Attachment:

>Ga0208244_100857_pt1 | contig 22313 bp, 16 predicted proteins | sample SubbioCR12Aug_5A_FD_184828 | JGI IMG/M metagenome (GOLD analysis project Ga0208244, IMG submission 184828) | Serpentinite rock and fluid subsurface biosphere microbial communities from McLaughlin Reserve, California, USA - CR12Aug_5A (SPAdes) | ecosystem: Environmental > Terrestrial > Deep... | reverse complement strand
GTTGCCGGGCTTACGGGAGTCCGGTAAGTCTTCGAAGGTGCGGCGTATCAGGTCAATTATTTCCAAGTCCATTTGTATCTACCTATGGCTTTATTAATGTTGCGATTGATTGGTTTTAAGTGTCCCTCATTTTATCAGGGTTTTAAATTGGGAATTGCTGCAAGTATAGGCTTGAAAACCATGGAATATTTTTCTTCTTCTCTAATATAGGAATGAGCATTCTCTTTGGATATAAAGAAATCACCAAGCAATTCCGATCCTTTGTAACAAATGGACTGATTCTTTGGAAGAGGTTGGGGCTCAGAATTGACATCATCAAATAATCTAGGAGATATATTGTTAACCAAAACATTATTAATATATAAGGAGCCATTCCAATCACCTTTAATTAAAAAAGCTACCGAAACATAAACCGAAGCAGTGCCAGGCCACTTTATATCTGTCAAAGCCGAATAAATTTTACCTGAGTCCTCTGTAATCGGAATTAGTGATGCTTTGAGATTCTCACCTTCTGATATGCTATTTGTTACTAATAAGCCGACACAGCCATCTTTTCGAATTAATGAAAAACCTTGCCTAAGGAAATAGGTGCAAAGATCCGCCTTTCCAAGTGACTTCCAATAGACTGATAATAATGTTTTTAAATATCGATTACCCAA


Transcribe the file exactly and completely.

>Ga0208244_100857_pt1 | contig 22313 bp, 16 predicted proteins | sample SubbioCR12Aug_5A_FD_184828 | JGI IMG/M metagenome (GOLD analysis project Ga0208244, IMG submission 184828) | Serpentinite rock and fluid subsurface biosphere microbial communities from McLaughlin Reserve, California, USA - CR12Aug_5A (SPAdes) | ecosystem: Environmental > Terrestrial > Deep... | reverse complement strand
GTTGCCGGGCTTACGGGAGTCCGGTAAGTCTTCGAAGGTGCGGCGTATCAGGTCAATTATTTCCAAGTCCATTTGTATCTACCTATGGCTTTATTAATGTTGCGATTGATTGGTTTTAAGTGTCCCTCATTTTATCAGGGTTTTAAATTGGGAATTGCTGCAAGTATAGGCTTGAAAACCATGGAATATTTTTCTTCTTCTCTAATATAGGAATGAGCATTCTCTTTGGATATAAAGAAATCACCAAGCAATTCCGATCCTTTGTAACAAATGGACTGATTCTTTGGAAGAGGTTGGGGCTCAGAATTGACATCATCAAATAATCTAGGAGATATATTGTTAACCAAAACATTATTAATATATAAGGAGCCATTCCAATCACCTTTAATTAAAAAAGCTACCGAAACATAAACCGAAGCAGTGCCAGGCCACTTTATATCTGTCAAAGCCGAATAAATTTTACCTGAGTCCTCTGTAATCGGAATTAGTGATGCTTTGAGATTCTCACCTTCTGATATGCTATTTGTTACTAATAAGCCGACACAGCCATCTTTTCGAATTAATGAAAAACCTTGCCTAAGGAAATAGGTGCAAAGATCCGCCTTTCCAAGTGACTTCCAATAGACTGATAATAATGTTTTTAAATATCGATTACCCAA